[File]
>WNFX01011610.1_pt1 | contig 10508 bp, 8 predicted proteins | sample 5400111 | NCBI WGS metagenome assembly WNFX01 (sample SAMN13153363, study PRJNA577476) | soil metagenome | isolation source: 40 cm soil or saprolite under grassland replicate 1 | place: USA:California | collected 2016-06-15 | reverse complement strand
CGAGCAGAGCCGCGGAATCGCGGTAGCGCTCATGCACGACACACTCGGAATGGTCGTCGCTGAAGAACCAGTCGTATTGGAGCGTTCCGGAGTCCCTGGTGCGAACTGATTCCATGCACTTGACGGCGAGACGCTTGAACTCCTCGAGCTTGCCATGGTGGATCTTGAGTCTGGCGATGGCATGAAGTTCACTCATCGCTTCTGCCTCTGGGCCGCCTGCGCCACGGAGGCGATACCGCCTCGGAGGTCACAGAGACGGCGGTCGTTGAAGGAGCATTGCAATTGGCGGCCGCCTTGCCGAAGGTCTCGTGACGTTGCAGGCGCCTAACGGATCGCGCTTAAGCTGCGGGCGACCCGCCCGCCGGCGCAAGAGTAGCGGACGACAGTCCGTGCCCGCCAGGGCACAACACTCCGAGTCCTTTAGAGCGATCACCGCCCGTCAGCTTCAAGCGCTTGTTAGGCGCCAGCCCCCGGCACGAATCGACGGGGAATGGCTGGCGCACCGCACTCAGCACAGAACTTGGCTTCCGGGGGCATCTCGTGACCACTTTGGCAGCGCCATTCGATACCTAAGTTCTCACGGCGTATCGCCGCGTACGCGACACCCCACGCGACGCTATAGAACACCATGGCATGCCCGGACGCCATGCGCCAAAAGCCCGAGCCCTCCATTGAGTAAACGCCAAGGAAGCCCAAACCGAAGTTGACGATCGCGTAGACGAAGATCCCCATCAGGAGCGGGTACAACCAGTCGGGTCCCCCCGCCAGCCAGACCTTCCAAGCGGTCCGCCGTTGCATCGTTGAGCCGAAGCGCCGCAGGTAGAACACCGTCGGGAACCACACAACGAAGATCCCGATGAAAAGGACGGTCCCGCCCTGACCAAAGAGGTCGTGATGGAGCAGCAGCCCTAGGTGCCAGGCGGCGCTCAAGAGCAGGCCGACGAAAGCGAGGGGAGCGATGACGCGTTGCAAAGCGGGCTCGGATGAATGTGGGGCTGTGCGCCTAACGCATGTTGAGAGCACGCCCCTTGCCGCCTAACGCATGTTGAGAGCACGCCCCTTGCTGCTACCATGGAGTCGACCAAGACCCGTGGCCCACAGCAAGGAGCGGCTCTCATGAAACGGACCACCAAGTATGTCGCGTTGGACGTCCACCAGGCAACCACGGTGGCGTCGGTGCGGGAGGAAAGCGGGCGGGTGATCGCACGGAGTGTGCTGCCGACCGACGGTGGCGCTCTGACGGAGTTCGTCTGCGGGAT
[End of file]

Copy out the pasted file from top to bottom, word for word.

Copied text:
>WNFX01011610.1_pt1 | contig 10508 bp, 8 predicted proteins | sample 5400111 | NCBI WGS metagenome assembly WNFX01 (sample SAMN13153363, study PRJNA577476) | soil metagenome | isolation source: 40 cm soil or saprolite under grassland replicate 1 | place: USA:California | collected 2016-06-15 | reverse complement strand
CGAGCAGAGCCGCGGAATCGCGGTAGCGCTCATGCACGACACACTCGGAATGGTCGTCGCTGAAGAACCAGTCGTATTGGAGCGTTCCGGAGTCCCTGGTGCGAACTGATTCCATGCACTTGACGGCGAGACGCTTGAACTCCTCGAGCTTGCCATGGTGGATCTTGAGTCTGGCGATGGCATGAAGTTCACTCATCGCTTCTGCCTCTGGGCCGCCTGCGCCACGGAGGCGATACCGCCTCGGAGGTCACAGAGACGGCGGTCGTTGAAGGAGCATTGCAATTGGCGGCCGCCTTGCCGAAGGTCTCGTGACGTTGCAGGCGCCTAACGGATCGCGCTTAAGCTGCGGGCGACCCGCCCGCCGGCGCAAGAGTAGCGGACGACAGTCCGTGCCCGCCAGGGCACAACACTCCGAGTCCTTTAGAGCGATCACCGCCCGTCAGCTTCAAGCGCTTGTTAGGCGCCAGCCCCCGGCACGAATCGACGGGGAATGGCTGGCGCACCGCACTCAGCACAGAACTTGGCTTCCGGGGGCATCTCGTGACCACTTTGGCAGCGCCATTCGATACCTAAGTTCTCACGGCGTATCGCCGCGTACGCGACACCCCACGCGACGCTATAGAACACCATGGCATGCCCGGACGCCATGCGCCAAAAGCCCGAGCCCTCCATTGAGTAAACGCCAAGGAAGCCCAAACCGAAGTTGACGATCGCGTAGACGAAGATCCCCATCAGGAGCGGGTACAACCAGTCGGGTCCCCCCGCCAGCCAGACCTTCCAAGCGGTCCGCCGTTGCATCGTTGAGCCGAAGCGCCGCAGGTAGAACACCGTCGGGAACCACACAACGAAGATCCCGATGAAAAGGACGGTCCCGCCCTGACCAAAGAGGTCGTGATGGAGCAGCAGCCCTAGGTGCCAGGCGGCGCTCAAGAGCAGGCCGACGAAAGCGAGGGGAGCGATGACGCGTTGCAAAGCGGGCTCGGATGAATGTGGGGCTGTGCGCCTAACGCATGTTGAGAGCACGCCCCTTGCCGCCTAACGCATGTTGAGAGCACGCCCCTTGCTGCTACCATGGAGTCGACCAAGACCCGTGGCCCACAGCAAGGAGCGGCTCTCATGAAACGGACCACCAAGTATGTCGCGTTGGACGTCCACCAGGCAACCACGGTGGCGTCGGTGCGGGAGGAAAGCGGGCGGGTGATCGCACGGAGTGTGCTGCCGACCGACGGTGGCGCTCTGACGGAGTTCGTCTGCGGGAT